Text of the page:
Pushing the Envelope is entering its fourth year! So on this annual observance of our birthday, let’s look back at some of the successes of our third year and consider where we hope to take this blog in the next year.

We published our first blog in October 2008, and since that time, Pushing the Envelope has tried to highlight a number of important postal issues for the benefit of postal stakeholders and the public at large. In the last year alone, 1046 comments have been posted in response to topics on our blog.

In the 2011 fiscal year, we posted 55 new blog topics on a range of subjects. Our most viewed topics from the last year included:

1) Is 5-Day Delivery in the Future?
2) The Postal Service Workers Compensation Program
3) Is “Coopetition” a Good Thing for the Postal Service?
4) The OIG Wants Your Help on Audits
5) What’s Next for the Postal Service in 2011?

As you can see, our blogs covered a wide range topics including prominent public policy issues, Postal Service business practices, and the core functions of the OIG’s office. Also, many of our older, favorite blogs continued to generate views and discussion on the comment boards. Our top 5 blogs of all time are:

1) The OIG Wants to Know How You Feel about Sick Leave
2) Silly Rules
3) Brainstorm Ideas to Help the Postal Service
4) Nationwide Wage Uniformity: Is It a Good Idea for the Postal Service?
5) 5-Day Delivery, What about 3-Day?

Most of the blogs published in 2011 were written with the Postal Service’s financial condition as the backdrop. We tried to use Pushing the Envelope as a discussion forum to get feedback on new and unique ideas for insuring the Postal Service’s future including developing a comprehensive postal digital strategy, adding new mail products like carbon neutral delivery, and updating older non-postal products like money orders with electronic pre-paid cards.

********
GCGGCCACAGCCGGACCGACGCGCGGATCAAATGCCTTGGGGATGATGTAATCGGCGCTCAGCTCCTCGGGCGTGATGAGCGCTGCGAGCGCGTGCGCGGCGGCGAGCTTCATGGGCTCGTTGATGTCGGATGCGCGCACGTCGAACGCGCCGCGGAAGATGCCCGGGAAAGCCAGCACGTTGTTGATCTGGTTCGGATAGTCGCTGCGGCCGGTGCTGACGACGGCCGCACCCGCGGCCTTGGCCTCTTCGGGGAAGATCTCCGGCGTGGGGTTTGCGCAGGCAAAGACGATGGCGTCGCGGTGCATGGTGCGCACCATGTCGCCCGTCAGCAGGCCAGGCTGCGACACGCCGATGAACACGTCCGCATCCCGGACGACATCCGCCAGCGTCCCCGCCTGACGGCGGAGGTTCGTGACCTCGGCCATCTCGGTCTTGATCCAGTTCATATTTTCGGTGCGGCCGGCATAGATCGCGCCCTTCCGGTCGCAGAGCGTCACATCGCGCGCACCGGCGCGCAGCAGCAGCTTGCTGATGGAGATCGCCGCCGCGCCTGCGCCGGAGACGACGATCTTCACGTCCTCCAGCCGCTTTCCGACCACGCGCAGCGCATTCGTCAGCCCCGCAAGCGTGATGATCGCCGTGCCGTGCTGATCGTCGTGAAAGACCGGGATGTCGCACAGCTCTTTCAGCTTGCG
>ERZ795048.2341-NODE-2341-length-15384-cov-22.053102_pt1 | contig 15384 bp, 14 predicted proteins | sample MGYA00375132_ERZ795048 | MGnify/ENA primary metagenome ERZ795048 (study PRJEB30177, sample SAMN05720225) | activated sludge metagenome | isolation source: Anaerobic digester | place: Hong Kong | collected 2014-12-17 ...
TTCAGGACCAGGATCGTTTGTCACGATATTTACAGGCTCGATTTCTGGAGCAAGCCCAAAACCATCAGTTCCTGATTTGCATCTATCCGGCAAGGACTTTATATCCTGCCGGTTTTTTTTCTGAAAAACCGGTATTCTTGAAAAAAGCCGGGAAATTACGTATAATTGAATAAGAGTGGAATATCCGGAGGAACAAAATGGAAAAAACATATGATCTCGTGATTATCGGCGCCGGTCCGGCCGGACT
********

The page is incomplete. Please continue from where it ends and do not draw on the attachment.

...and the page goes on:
Whether or not these ideas become a reality, we hope to facilitate an open, honest discussion about their pros and cons.
This year we also focused on helping our readers understand the core functions of the OIG with blogs about how our Office of Audit works and the ways that the OIG detects and combats contract fraud. Additionally, you, the Pushing the Envelope readers, helped the OIG detect waste, fraud, and abuse by posting 17 comments that were referred to our investigation hotline.

This next year should be an important and memorable year for the Postal Service, and we plan to continue focusing on crucial postal policy issues as well as identifying fraud and waste. So, what topics would you like to see covered on the OIG blog in 2012? Are there any things you think we should change? Let us know in the comments section below. Most importantly, thanks for visiting us for the last three years and keep commenting!

Comments (3)

  • anon

    Hey congrats on your third anniversary, for past few weeks I have going though your blogs and seriously they are very interesting. I hope you keep up with this kind of posts that are good for everybody.

    Dec 27, 2011
  • anon

    Savings opportunity for OIG review: Better management of commercial mailer dropshipment appointments to avoid service delays due to over-capcity (of machine and/or staffing). FAST appointments do not control dropshipment volumes as well as intended. As they say, "load-leveling" mail dropshipment volume to avoid crushing volumes at the end of the week and before a holiday. This drives service delays and overtime costs. Incent mailers to enter mail earlier in the week. > just an idea/thought

    Oct 17, 2011
  • anon

    With regard to topics for 2012: How about discussing the myriad tiny products and services the postal service launches with great fanfare and the products never grow but the program (and the consultants supporting it) never go away either? How about explaining why there are so many trips by senior postal managers to China?

    Oct 17, 2011

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  • 10 hours 45 min ago
    Please feel free to contact me anytime this is been going on for over a year and since it’s not legal in the state of Wisconsin I should not be happening
  • 13 hours 1 min ago
    Thank you for your comments. The OIG is constantly reviewing these issues in its audits. We have teams that assess mail delivery issues across the nation and often utilize these comments to pull a...

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